By the time the Silver Cloud series debuted in the late 1950s, Rolls-Royce had fully embraced the idea of mass production – at least in a Rolls-Royce sense of “mass” production – in an effort to remain competitive in an increasingly tight marketplace. The Silver Cloud Standard Steel Saloon was penned in-house by J.P. Blatchley; a modernized yet timeless interpretation of the classic, swooping Silver Dawn that preceded it. The factory body proved to be very popular with buyers, and remained in production with only minor changes for over a decade. But despite declining demand, Rolls-Royce still enlisted the services of outside and in-house coachbuilders. The Silver Cloud’s robust full ladder frame gave coachbuilders an outstanding platform on which to practice their craft. The legendary British coachbuilding firms of Hooper, James Young and Freestone & Webb all worked with the Silver Cloud chassis. In addition, H.J. Mulliner and Park Ward – who were now under the auspices of Rolls-Royce - each produced their own series of special-bodied Clouds offered via official dealers, much in the spirit of the “custom catalog” days of the pre-war era. After the introduction of the V8-powered Silver Cloud II, Rolls-Royce had consolidated operations, combining H.J. Mulliner and Park Ward into H.J. Mullner, Park Ward, Ltd. The beautiful creations would continue, including the popular Drophead Coupe based on a modified Standard Steel Saloon. For clients wishing for a bit more exclusivity and modern style, Mulliner Park Ward offer Design 2045; a stunning, slab-sided fixed head and drophead coupe first built on a Bentley Continental chassis and later adapted for Rolls-Royce. Design 2045 was drawn by a young Norwegian named Vilhelm Koren, who managed to deftly retain the signature elegance of Rolls-Royce while giving the car a fresh, modern and exciting look. The slab sides and laser-straight beltline were a drastic departure from Rolls-Royce’s traditionally baroque curves and swages, though it would go on to inspire the works stylists in the design of the Silver Shadow in the late 1960s. Of the 7,372 Silver Clouds produced, just 101 would wear Design 2045, with 52 of those originally delivered in left hand drive. This 1965 Silver Cloud III H.J. Mulliner Park Ward Drophead is a truly exquisite example of the breed in every respect, and is one of the finest of its kind we have ever encountered. According to the factory chassis card, this original US specification left-drive car, chassis number LCSC 35C, left the works at Crewe in August of 1965 making the short trip to H.J. Mulliner Park Ward to receive its coachwork. Three months later, it was despatched to the legendary import car dealer Charles H. Hornburg Jr. Motor Cars of California and delivered to Kurt R. Strand of Beverly Hills. Mr. Strand specified the handsome color combination of Dawn Blue over Buff leather with a blue power operated hood. Other options include Dunlop whitewall tires, luggage straps, electric door windows, a power-operated Hirschmann antenna and Sundym glass. We can only imagine just how crisp and elegant Mr. Strand’s Rolls-Royce would have looked cruising Wilshire Boulevard in 1965. Following a sympathetic restoration to its original specification, this magnificent Rolls-Royce presents in truly impeccable condition inside and out. Finished as original in the handsome shade of Dawn Blue, the body and paintwork are exceptionally straight with precise and consistent panel fitment. The brightwork has been restored to a similarly high standard, presenting in very fine condition both inside and out. The body also features the optional chrome side trim which adds a subtle highlight to the clean and uncluttered design. The big doors of this Silver Cloud open and shut effortlessly, and occupants are treated to an expertly restored interior trimmed in acres of tan Connolly hides. Beautifully finished to a very high standard, the interior is in exquisite order throughout. Dark blue Wilton wool carpets provide a lovely complement to the tan leather, and blonde-colored woodwork has been fully restored along with the soft trim; retaining its original book-matched veneers on the dash, door caps and front tray. The dark blue Stayfast canvas hood is fully lined in broadcloth as original, which provides some additional insulation and comfort when motoring with the roof in place. The hood is power operated as originally equipped and the fit is taut and crease-free. Close inspection of the engine bay and undercarriage reveal the level of care and attention that went into the restoration, and the performance is as good as the cosmetics. The 6.25 liter V8 engine has been fully detailed with correct finishes and fittings, and since the restoration was completed, it has seen only light use. Performance is excellent, with the vast reserves of torque making for effortless progress. The engine is complemented by a smooth-shifting automatic transmission and the car rides and handles with confidence on correct-type crossply tires. With just 52 left hand drive examples built, this gorgeous machine represents a very rare opportunity to acquire one of the last fully coachbuilt Rolls-Royce motorcars; an important piece of mid-century design that inspired the company’s styling well into the next decade. Rarely do we see these cars restored to this high standard and with such meticulous attention to detail. It has been used sparingly since and fastidiously maintained in beautiful condition. Gorgeous and ready for enjoyment, this truly outstanding Silver Cloud III MPW is a fine choice for concours or road events, and is still one of the best cars we can imagine for cruising the boulevards of Hollywood.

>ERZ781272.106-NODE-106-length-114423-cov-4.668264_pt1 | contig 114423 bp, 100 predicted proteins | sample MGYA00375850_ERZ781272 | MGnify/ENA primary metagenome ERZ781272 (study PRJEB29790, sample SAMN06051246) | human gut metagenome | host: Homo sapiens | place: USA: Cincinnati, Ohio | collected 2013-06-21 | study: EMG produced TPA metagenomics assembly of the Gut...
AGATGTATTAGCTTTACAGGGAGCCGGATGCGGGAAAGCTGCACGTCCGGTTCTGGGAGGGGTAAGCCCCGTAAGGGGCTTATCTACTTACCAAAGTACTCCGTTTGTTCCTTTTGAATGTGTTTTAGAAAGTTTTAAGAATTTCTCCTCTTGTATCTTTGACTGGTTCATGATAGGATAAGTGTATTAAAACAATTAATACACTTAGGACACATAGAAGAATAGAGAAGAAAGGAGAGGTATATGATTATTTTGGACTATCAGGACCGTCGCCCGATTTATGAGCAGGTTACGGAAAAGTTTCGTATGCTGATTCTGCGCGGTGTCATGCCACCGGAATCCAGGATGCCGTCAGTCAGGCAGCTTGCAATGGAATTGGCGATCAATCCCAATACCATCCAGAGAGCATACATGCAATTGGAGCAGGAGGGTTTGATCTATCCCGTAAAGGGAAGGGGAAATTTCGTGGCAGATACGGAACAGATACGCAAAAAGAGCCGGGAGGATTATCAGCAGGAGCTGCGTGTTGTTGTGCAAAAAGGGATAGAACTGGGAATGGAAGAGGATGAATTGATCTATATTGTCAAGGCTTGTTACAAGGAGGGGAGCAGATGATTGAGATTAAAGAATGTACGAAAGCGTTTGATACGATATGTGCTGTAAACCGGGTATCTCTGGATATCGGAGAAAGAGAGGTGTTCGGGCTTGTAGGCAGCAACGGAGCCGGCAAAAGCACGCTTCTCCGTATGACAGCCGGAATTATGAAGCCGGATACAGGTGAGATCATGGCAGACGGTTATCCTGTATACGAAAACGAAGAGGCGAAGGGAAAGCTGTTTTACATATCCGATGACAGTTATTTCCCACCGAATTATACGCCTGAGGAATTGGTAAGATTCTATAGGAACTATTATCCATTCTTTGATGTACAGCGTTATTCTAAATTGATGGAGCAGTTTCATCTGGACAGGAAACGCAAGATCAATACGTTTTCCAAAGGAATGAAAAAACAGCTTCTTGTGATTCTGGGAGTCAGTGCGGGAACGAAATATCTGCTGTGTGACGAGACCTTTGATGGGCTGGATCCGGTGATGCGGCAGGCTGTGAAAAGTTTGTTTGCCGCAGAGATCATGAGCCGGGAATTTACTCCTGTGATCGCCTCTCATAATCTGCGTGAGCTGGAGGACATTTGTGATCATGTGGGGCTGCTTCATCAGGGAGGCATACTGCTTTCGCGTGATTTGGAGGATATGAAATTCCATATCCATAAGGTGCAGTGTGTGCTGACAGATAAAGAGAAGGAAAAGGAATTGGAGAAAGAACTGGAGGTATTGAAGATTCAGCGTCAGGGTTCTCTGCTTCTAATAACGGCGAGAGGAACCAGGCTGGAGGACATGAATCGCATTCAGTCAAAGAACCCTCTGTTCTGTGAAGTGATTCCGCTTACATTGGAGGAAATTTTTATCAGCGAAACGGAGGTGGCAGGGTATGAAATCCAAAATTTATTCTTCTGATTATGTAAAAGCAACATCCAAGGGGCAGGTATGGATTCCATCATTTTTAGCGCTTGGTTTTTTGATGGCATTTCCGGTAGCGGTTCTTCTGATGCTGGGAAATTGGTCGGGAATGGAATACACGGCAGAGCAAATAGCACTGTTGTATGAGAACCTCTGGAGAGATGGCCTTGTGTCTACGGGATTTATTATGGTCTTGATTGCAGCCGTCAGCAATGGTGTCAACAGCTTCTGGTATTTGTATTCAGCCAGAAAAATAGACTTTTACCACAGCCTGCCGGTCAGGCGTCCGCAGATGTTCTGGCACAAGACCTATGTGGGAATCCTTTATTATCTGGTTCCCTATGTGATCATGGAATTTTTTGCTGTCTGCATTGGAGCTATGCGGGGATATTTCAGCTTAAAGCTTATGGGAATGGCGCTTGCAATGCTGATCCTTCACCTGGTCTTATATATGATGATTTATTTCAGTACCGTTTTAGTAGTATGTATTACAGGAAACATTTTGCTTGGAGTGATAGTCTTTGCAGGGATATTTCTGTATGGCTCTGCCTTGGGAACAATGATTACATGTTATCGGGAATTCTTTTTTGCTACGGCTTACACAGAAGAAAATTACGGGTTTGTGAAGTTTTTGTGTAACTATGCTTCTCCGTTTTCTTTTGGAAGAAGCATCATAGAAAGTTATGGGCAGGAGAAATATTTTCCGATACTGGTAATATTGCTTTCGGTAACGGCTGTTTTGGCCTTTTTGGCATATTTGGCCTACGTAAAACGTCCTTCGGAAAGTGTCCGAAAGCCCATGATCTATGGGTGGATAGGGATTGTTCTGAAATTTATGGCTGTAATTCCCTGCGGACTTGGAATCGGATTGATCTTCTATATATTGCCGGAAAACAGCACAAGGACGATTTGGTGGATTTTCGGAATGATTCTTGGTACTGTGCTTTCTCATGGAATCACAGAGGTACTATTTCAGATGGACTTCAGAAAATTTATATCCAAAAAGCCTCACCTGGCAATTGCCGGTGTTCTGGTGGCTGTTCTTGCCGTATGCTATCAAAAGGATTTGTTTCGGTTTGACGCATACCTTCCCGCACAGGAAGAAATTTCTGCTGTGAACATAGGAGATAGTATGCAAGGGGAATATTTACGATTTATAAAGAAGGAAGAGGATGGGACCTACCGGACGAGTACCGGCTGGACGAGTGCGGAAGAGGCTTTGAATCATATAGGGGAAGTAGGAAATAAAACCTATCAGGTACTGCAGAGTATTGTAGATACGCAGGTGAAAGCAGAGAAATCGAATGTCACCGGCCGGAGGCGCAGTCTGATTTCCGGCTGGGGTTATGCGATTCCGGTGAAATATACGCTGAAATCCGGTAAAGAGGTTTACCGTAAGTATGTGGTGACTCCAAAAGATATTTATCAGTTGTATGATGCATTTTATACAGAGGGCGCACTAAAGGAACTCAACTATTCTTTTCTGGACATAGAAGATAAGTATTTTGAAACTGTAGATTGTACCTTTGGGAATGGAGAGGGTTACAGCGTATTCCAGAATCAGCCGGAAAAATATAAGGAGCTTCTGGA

At just 16 years of age, Peter Monteverdi constructed his first car, a Fiat 1100-based special he built in the back of his father’s garage business. Born in northern Switzerland, the young Peter had long held a passion for car design and motorsport. Just two years later, he would be selling racing cars under his own brand – MBM. He raced extensively in junior series, before entering Formula 1. He only had one start in F1 and a near fatal crash led to his abrupt retirement from racing. Peter took over the family garage business after the death of his father, and focused on building and racing sports cars. In order to support his fledgling business he began importing Ferraris to Switzerland in 1957, eventually earning a position as the official Swiss distributor for Ferrari. His importing business soon grew to include a stable of luxury cars that included BMW, Lancia and Rolls-Royce/Bentley. In 1967, following a falling out with Enzo Ferrari (a story we’ve heard before), Peter Monteverdi teamed up with Pietro Frua to design a full-fledged road-going car suitable for tackling those magnificent Swiss roads and satisfying the needs of the most discerning clients. Monteverdi took full advantage of the skills of his neighbors by outfitting his new GT with a steel chassis built in Germany, which was clothed it in sexy Italian coachwork. When selecting a powerplant, Peter looked outside of Europe – to Chrysler - and their massive, torque-rich 440 cubic inch V8 and robust Torque-flite automatic transmissions. Pietro Frua was hired to design the two-seat 375S, and the body shared some notable similarities to the AC 428 and Maserati Mistral, also Frua designs. Some more Italianate drama would ensue when Fissore was chosen over Frua to build the cars, but once production began, Monteverdi would attract the unique type of clientele he sought – those who eschewed traditional sports cars in favor of these highly exclusive new cars from Switzerland. Monteverdi soon added an ultra-high performance luxury limousine to his lineup of GT cars. Using elements of the updated 375L 2+2 (which Monteverdi himself reworked from the Frua design), over 20 inches was added to the wheelbase to accommodate two additional doors and provide ample leg room for rear passengers. The resulting car was a unique high-performance limousine that found great favor among the ultra-rich, particularly in the Middle East where the huge Chrysler powerplant was immune to high gas prices. Reportedly, the Royal Family of Qatar still maintains a fleet of five 375/4 sedans! Monteverdi was famously secretive about his production records, so it is not known exactly how many 375/4 limousines were built, but it is believed that fewer than 30 were built over an eight year period. This Monteverdi 375/4 sedan is chassis number 3007; a striking early-production example of this rare and highly exclusive super-saloon. A highly original car, it benefits from a recent cosmetic freshening in beautiful dark metallic aubergine paint over an attractive biscuit tan leather interior. Long, low and smartly styled, the 375/4 is a true standout among the Euro-American hybrids of the early 1970s. The dark, subtle metallic color suits the sharp lines of the body very well. The paint is applied to straight, crisp body panels. Brightwork is restrained, with the grille, bumpers and window surrounds all presenting in good order, and the car rides on a set of correct original cast-alloy center-lock wheels, made specifically for these cars. Monteverdi built his cars to a very high standard of quality, and given their exclusivity, they have an almost mythical presence today. The 375/4 was designed as a high-speed limousine that could be chauffeur driven or owner driven, so the cabin is of course trimmed with the utmost in period sophistication and luxury. The soft trim in this car is mainly original, with items such as the dash, console and perforated headlining remaining in very good original order. Biscuit tan hides on the seats and door cards are in excellent condition, as are the aubergine carpets that complement the body color. No 1970s ultra-lux limo would be complete without a television, and our 375/4 doesn’t disappoint with its whopping 6” Sony solid-state TV mounted in a custom leather trimmed console for rear-seat passengers. The original radio remains in the dash, and the original switchgear and HVAC controls all appear in good order. Chrysler’s mighty 440 cubic inch V8 is mated to a Torque-Flite automatic transmission and comes with all of the necessary items a high-performance limousine would need, such as power steering, air conditioning and cruise control. As with the interior, the under-hood presentation is highly original and well detailed. The very rare finned Monteverdi-branded valve covers are still in place, and the engine is well detailed and very tidy. The chassis and undercarriage show some use, appearing to be largely unrestored though still quite tidy and in good order. Overall, the 375/4 runs well and performs admirably on the road, with only some minor fettling required to bring it up to cross-continent ability. True to form with any Monteverdi, this handsome 375/4 is a highly exclusive and intriguing collector piece. Virtually every example had unique features tailored to meet the specific demands of an elite clientele. With its excellent cosmetics and sound mechanicals, this Monteverdi is a great example to use on the road, where the prodigious power and luxurious accommodations can be fully appreciated.